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A Degree With Zero Student Debt. Does It Work?

Hanna Barczyk for NPR

Justin Napier is exactly the kind of community college graduate Tennessee was hoping for.

In high school, Napier didn't have his eye on college. In fact, he had a job lined up working on race cars after graduation. But in the spring of 2014, a year before Napier graduated, Gov. Bill Haslam announced a plan to make community college free for graduating high school seniors, part of a broader plan to dramatically increase the number of adults in Tennessee with college credentials. It was called, grandly, the Tennessee Promise.

"We are committed to making a clear statement to families that education beyond high school is a priority," Haslam said in his State of the State address that year.

Four years after Haslam's announcement, education officials have released data that begin to answer the original question: Does giving away two years of free community college ultimately translate into more degrees?

The answer is a tentative yes, with experts warning not to read too much into a single year's outcome.

A Degree And Zero Student Debt

For some students, the promise of free community college simply lured them away from a four-year university.

But for many others, like Napier, the governor's new program completely changed their trajectory. Napier decided not to take the race car job and instead joined the inaugural cohort of Tennessee Promise students at Nashville State Community College, where freshman enrollment surged by more than a quarter compared to the previous fall.

The program promised to pay for a maximum of five semesters. Napier, who worked full-time throughout college, took advantage of all of them. He now has an associate's degree in electrical engineering technology and works at a company that builds automated machines for the automotive industry.

"I have my degree and zero student debt," he said. "You do have to pay for your books and your parking pass, but that's a heck of a deal. You can't beat that."

But not all students' experiences were so seamless. According to the new data, nearly half of the more than 13,000 students who started Tennessee Promise in 2015, dropped out of school within five semesters. That dropout rate is only 2.3 percentage points lower than the prior year's freshman class, which did not participate in Tennessee Promise.

Russ Deaton, vice chancellor for policy and research at the Tennessee Board of Regents, calls the improvement "slow but steady."

"Some of these challenges are long term and are going to take multiple years to dramatically improve some of the numbers," he says.

But, Deaton says, parts of the data are more decisively promising: 21.5 percent of the first Tennessee Promise cohort graduated with a degree or certificate within five semesters, compared to 13.8 percent of the previous, non-Promise freshman class. That translates into about 1,000 more degrees or certificates over the prior year, about a 60 percent increase.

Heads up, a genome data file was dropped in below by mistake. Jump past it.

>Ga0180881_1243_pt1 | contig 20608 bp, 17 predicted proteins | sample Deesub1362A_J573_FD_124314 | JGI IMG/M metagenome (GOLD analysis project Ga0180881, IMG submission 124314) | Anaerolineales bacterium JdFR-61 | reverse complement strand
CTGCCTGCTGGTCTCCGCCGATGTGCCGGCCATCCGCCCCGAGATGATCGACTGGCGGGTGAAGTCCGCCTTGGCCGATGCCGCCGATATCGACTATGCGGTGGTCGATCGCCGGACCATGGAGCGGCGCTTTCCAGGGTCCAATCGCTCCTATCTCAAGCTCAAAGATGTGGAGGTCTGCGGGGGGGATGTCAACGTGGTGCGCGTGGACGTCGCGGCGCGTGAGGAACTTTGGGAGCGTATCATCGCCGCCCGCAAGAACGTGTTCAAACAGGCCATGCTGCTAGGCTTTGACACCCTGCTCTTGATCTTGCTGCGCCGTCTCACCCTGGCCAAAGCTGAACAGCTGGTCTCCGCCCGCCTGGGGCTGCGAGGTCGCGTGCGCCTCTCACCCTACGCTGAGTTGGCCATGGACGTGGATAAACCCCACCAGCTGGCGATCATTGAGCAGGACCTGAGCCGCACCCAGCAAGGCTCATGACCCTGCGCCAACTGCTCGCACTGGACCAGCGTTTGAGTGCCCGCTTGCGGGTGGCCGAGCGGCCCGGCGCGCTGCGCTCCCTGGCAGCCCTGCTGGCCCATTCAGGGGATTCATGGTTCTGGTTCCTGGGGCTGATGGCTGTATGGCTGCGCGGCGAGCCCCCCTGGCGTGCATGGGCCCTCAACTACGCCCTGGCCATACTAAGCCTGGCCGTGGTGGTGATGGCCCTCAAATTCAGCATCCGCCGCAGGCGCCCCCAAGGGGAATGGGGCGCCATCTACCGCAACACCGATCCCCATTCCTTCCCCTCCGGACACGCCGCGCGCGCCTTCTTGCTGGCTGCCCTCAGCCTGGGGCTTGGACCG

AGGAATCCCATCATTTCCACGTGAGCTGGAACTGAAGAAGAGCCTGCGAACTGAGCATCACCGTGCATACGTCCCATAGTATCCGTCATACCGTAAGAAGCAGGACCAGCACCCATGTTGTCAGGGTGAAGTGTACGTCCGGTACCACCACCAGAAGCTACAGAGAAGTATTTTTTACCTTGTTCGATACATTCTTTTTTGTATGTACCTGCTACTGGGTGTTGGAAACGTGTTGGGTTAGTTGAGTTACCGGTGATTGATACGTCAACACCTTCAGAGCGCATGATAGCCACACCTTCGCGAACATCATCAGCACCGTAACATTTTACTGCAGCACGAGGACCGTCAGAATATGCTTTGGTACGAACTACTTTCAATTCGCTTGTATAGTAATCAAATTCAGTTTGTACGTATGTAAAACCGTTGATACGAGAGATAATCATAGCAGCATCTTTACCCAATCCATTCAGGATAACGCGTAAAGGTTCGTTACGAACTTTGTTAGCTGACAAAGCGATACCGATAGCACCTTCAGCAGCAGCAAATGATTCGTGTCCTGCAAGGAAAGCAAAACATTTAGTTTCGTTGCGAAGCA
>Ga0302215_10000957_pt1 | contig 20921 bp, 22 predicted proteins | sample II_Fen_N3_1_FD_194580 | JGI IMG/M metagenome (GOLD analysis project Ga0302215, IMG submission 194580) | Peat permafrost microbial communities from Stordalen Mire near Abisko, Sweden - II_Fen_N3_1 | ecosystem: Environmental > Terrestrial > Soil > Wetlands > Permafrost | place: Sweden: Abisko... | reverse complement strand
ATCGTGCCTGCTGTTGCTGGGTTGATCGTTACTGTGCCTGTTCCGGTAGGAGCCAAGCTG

The data also found that, once Tennessee Promise became an option in 2015, students who did not participate in the program fared significantly worse, with an 8.3 percent graduation rate.

Deaton gives some credit to the fact that Promise isn't just a funding mechanism; it also requires students to fill out their federal financial aid application, and it pairs them with a mentor.

Limited Data So Far

Haslam's announcement of Tennessee Promise four years ago set off a chain of similar programs around the country, including Oregon Promise and New York's Excelsior Scholarship, which also extends free tuition to public universities.

So is this new data significant enough to sway the future of Promise-type programs? Not likely, says Robert Kelchen, an assistant professor of higher education at Seton Hall University in New Jersey. The people who will probably find the data most — well, promising — are those who are already interested in the program.

"I don't think it's enough to change someone's political preferences," he says.

The problem with this kind of comparison data, he explains, is that it doesn't determine whether Tennessee Promise actually caused the increase in degrees. For that, the analysis would have to be more sophisticated, comparing students in the Tennessee Promise year to a very similar sample from before. "Look at things like financial need, look at ACT score, look at the high school they went to," Kelchen says.

Joni Finney, the director of University of Pennsylvania's Institute for Research on Higher Education, also cautions against dramatic conclusions.

"We don't have a benchmark for success on this, because Tennessee's the first state," she says, pointing out that Tennessee is still tweaking the program each year. "I'm just worried about pulling the carrot out of the ground too soon to see if it's full grown. I think these programs have to evolve."

But, she says, it is clear from the data so far that Tennessee Promise "certainly hasn't hurt."

"It's worth continuing, just to see what happens," she says. "It does, for lack of a better term, hold the 'promise' of improving attainment rates."

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Emily Siner is an enterprise reporter at WPLN. She has worked at the Los Angeles Times and NPR headquarters in Washington, D.C., and her written work was recently published in Slices Of Life, an anthology of literary feature writing. Born and raised in the Chicago area, she is a graduate from the University of Illinois at Urbana-Champaign.